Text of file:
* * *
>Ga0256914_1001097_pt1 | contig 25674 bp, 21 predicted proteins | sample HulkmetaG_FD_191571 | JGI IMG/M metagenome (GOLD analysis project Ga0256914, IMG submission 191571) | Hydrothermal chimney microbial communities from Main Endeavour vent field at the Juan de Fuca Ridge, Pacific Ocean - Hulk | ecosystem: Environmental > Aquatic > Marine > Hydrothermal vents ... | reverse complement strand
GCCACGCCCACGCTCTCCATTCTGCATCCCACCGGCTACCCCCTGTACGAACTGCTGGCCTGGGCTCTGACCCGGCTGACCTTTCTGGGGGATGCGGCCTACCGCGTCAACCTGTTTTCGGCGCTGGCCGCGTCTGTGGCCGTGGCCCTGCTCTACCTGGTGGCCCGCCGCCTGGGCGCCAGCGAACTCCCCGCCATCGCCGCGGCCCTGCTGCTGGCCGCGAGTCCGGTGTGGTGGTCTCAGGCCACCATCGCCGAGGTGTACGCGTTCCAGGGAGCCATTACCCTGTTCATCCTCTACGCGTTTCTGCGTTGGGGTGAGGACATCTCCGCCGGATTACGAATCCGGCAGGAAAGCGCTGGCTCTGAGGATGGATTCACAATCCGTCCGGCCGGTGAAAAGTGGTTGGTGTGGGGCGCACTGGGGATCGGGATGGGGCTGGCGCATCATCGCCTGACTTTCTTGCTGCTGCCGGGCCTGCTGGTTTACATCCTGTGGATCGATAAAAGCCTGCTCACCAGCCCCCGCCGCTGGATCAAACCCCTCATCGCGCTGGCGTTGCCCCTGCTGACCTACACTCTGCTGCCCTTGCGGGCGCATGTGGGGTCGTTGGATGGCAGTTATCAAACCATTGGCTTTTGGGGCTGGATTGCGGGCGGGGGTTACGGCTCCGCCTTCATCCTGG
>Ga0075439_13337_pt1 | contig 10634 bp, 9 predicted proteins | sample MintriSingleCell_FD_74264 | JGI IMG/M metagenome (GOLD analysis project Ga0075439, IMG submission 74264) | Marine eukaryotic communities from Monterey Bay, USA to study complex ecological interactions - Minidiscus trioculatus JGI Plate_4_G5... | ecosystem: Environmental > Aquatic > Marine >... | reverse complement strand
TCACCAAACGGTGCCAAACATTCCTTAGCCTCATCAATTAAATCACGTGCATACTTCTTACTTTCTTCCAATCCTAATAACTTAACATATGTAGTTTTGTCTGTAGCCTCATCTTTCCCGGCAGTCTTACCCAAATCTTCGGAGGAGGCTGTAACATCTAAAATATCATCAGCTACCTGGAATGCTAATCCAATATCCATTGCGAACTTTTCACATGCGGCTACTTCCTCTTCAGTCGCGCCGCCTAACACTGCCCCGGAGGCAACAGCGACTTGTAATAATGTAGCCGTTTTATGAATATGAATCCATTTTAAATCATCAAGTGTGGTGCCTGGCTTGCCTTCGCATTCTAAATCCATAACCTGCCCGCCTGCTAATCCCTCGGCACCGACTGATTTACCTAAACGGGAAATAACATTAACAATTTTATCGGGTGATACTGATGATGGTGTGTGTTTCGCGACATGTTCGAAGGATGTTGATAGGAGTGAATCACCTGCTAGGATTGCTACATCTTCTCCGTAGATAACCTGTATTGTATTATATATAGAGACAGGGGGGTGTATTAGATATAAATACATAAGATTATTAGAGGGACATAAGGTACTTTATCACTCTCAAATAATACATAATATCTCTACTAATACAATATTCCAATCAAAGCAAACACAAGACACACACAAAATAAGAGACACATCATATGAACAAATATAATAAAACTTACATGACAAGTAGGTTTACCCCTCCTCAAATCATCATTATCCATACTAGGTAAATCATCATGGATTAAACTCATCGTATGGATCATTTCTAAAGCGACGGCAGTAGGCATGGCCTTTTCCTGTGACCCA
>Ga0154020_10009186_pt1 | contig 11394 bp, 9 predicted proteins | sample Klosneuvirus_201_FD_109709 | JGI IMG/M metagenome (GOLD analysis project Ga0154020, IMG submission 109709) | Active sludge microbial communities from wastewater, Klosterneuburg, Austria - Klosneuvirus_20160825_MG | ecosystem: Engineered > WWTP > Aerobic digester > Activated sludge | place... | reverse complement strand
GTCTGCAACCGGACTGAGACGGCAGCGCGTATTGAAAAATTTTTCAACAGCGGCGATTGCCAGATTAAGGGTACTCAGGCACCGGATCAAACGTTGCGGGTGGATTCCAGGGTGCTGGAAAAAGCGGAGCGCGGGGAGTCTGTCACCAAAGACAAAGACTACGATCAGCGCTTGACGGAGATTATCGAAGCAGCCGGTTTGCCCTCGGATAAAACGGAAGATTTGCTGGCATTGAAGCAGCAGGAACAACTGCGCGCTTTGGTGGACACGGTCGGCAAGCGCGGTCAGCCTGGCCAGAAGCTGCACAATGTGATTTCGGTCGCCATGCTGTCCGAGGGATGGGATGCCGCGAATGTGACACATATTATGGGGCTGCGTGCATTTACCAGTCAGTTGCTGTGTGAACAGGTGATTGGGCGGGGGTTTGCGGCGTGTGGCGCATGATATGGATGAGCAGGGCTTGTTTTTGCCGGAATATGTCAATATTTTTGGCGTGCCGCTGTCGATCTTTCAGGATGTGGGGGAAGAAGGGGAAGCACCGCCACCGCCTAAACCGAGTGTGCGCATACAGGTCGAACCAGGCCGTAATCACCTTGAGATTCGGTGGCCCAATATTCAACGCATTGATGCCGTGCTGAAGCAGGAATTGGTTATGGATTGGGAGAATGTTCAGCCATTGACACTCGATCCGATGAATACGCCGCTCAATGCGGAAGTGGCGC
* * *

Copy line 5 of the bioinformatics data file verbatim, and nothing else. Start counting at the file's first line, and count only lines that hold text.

>Ga0154020_10009186_pt1 | contig 11394 bp, 9 predicted proteins | sample Klosneuvirus_201_FD_109709 | JGI IMG/M metagenome (GOLD analysis project Ga0154020, IMG submission 109709) | Active sludge microbial communities from wastewater, Klosterneuburg, Austria - Klosneuvirus_20160825_MG | ecosystem: Engineered > WWTP > Aerobic digester > Activated sludge | place... | reverse complement strand